Reportage

The Westfjords Way: Bicycle Touring One of Iceland’s Most Remote Areas – Part 01

Wind in your face, wind at your back, pockets of light, sideways rain, hot springs, wild blueberries, glaciers, Arctic fox, sheep laying on the thermally heated roads, waffles and whip cream– this is the Iceland I’ve seen from the bike and we’ve only been here for three days. I’ve heard about a volcano erupting in the past year, polar bears floating on ice from Greenland to the north coast of the Island in the past ten years and a pregnant cow that swam 2km across a fjord to escape the slaughterhouse. The substance of legends, these stories are actually true. This place is dynamic. Volcanoes and lava create new land. The wind and rain create new lakes. This place is constantly changing and you feel it while you ride through it.

We are scouting the Westfjords Way, a 1,050km loop out of Ísafjörður through one of the most remote regions of Iceland. The route, designed by Chris Burkard, is half pavement and half gravel and will be Iceland’s first official bike touring route. We will spend the next 8 or 9 days riding the route and stopping along the way to have as many special experiences as we can. The biking crew is Chris Burkard, Nichole Baker, Payson McElveen, Rugile Kaladyte, and myself. This is Chris Burkard’s 47th trip to Iceland and the rest of us are first-timers. The media crew is Evan Ruderman for stills, Thrainn Kolbeinsson for video and Rue is shooting from her e-bike, a Specialized Creo Evo. Birna Jónasdóttir, from Visit Westfjords, is driving the media vehicle and organizing where we stay, what we eat, and special trips along the way. She’s a total badass. It’s also pretty cool that we have an equal split of men and women on the trip.

We fly overnight and arrive in Reykjavik on Monday. First stop is pastries at Brauð & Co. and second is Kría Hjól to build up the bikes. We spin around town in the afternoon, stopping at Omnom for kilos of beautifully packaged and locally made chocolate. We ride past the church, the concert hall, the penis museum, the rainbow painted road and a knit uterus hung on a wall with a young girl climbing inside. The people we meet in Reykjavik are beyond friendly. While looking for directions on our phones, we accidentally block traffic. The woman behind the wheel waits patiently and as she passes says “Good luck with your journey.” The people from Iceland speak excellent English with a very faint accent and a gentle tone.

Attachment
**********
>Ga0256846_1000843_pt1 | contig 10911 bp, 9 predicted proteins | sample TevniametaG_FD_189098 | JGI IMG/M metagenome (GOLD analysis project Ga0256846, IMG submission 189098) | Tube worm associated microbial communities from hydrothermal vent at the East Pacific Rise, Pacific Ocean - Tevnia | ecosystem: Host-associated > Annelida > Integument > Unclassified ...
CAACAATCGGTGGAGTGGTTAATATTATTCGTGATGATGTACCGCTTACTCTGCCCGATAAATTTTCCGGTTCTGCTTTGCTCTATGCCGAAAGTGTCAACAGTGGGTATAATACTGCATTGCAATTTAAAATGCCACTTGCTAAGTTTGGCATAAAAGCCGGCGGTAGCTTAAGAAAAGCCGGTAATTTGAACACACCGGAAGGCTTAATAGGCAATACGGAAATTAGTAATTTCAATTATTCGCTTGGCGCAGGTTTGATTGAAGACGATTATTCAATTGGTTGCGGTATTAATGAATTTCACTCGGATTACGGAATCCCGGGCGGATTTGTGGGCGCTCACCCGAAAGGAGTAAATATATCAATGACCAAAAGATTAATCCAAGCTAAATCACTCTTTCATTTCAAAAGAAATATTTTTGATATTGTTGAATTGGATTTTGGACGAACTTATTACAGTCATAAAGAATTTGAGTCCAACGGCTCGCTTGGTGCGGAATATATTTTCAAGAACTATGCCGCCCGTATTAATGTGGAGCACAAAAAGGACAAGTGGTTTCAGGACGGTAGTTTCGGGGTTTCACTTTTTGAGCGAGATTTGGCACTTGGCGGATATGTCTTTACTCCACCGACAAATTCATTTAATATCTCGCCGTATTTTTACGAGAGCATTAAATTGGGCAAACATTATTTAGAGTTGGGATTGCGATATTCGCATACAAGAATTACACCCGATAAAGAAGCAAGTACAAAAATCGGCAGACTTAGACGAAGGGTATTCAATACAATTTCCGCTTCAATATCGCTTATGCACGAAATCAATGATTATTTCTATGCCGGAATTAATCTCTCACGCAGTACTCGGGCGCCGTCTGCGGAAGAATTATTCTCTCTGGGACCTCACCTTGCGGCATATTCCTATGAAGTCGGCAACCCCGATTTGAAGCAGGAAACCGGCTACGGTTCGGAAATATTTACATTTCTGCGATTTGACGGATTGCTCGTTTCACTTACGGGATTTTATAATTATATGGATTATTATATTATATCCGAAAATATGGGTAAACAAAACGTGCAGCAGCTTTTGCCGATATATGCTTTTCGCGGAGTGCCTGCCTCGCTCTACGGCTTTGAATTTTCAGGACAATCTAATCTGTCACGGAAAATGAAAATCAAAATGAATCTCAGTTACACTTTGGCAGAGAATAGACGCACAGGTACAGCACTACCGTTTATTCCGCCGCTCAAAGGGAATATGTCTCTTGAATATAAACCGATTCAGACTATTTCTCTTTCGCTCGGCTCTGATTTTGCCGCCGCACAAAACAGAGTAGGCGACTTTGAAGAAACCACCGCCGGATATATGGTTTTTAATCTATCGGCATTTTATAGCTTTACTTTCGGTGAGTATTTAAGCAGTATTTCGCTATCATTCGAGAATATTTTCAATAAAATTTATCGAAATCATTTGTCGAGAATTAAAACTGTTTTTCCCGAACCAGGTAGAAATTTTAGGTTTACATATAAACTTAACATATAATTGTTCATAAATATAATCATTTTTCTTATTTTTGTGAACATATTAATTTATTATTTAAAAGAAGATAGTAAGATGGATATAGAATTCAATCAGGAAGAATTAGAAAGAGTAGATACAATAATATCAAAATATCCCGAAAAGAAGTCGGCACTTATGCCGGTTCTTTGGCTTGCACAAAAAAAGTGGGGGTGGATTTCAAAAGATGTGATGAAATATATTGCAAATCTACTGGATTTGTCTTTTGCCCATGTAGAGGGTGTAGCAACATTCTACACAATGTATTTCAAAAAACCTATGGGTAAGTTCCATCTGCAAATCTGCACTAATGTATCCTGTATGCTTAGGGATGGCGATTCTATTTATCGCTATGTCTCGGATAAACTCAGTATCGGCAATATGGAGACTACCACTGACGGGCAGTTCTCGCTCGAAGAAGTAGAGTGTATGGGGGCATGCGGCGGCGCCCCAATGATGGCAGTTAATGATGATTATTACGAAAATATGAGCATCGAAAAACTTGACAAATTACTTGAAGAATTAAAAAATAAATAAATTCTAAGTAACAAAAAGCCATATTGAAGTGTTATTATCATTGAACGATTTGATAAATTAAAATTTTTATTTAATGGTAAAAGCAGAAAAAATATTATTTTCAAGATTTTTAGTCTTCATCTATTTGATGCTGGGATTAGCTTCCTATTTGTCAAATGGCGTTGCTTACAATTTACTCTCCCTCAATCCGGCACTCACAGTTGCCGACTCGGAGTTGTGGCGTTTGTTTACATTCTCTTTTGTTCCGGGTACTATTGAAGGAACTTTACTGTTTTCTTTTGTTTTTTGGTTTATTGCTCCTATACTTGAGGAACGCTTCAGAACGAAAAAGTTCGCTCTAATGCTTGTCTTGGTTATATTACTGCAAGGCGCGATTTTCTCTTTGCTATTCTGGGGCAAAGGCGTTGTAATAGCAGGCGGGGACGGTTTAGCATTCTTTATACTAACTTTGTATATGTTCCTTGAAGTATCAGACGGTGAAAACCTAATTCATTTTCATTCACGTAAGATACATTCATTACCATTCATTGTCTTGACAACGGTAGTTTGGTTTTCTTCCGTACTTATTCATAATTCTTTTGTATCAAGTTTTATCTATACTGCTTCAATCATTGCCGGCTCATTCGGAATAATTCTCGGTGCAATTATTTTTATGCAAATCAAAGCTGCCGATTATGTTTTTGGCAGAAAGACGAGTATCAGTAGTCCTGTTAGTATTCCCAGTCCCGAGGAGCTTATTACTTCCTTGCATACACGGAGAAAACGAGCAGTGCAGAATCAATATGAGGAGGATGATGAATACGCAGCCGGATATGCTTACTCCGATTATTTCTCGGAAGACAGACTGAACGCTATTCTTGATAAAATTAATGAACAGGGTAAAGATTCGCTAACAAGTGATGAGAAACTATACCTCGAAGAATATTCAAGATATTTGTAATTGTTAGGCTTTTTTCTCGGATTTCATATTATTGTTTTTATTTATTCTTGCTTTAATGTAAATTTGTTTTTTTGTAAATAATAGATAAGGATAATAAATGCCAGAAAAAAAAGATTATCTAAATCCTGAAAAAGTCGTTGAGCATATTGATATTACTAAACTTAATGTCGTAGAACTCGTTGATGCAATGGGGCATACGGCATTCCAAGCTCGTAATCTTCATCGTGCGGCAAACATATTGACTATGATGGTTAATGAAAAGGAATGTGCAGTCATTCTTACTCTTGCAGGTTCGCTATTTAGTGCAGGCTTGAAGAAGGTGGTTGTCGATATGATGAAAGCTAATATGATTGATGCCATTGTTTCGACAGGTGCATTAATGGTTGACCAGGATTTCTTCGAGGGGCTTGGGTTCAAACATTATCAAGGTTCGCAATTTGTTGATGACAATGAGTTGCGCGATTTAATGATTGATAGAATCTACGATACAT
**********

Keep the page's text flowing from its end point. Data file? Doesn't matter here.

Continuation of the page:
The bikes all made it in working order. We’re ready to go.

On Tuesday, Chris drives us six hours to Ísafjörður, the largest village in the Westfjords. We share stories, both funny and heartfelt, and time flies. It’s stunning. We pack the bikes at a guesthouse and have family-style dinner at Tjöruhúsið. It’s four different types of local, freshly caught fish and couldn’t be more delicious.

Today is our first day on the route, tracing four fjords over 150km to Heydalur. The wind is almost always strong, but the route winds back and forth, changing it from a headwind to a tailwind. One minute you’re battling into the noise. The next you’re coasting at 35km per hour, even uphill, past rock features and water; waterfalls on one side, the ocean on the other. The light is enchanting. It’s impossible to gauge time by the sun through the clouds. It’s always changing.

Our first stop is the Arctic Fox Center where they rehabilitate foxes to release back into the wild. Right now, there’s only one occupant and he’s not camera shy.

Our second stop is for hot waffles, homemade jam, and fresh whip cream in a tiny house with picnic tables outside. The grandmother manning the waffle iron also knits Icelandic wool sweaters for sale.

Our third stop is looking for seals. They really blend in with the rocks, but you see them when they squirm around.

I stop to fill water from a fresh spring and spot patches of wild blueberries. We stop for a harvest, picking and eating handfuls.

Next up is a hot spring– a small cement tank of thermal water just about the sea with a tiny changing room. We get toasty, take a dip in the ocean and then get back into the tub to warm up. I go from groggy to sharp in a second. It starts to rain. We eat chocolate, get back on the bikes, and back into the wind.

The road turns favorably and also to dirt. Rue says it’s like an action movie and she’s right. We’re flying. We’re almost there. We turn again into the wind. Just two more kilometers. Rue’s e-bike dies, but she doesn’t tell me and she keeps up.

We make it to Heydalur, to a hot shower and a local lamb dinner. This is our spot for the night. Breakfast is at 7am and we’ll start riding at 8. Every night is planned with a hot spring in mind and beyond that, I have no idea how the days will look. I’m thrilled to be along for the ride.

A huge thank you to Chris and Iceland Tourism for putting this together. We’re eager to share the route and our stories and encourage more people to come ride it. We’ll be posting updates every other day.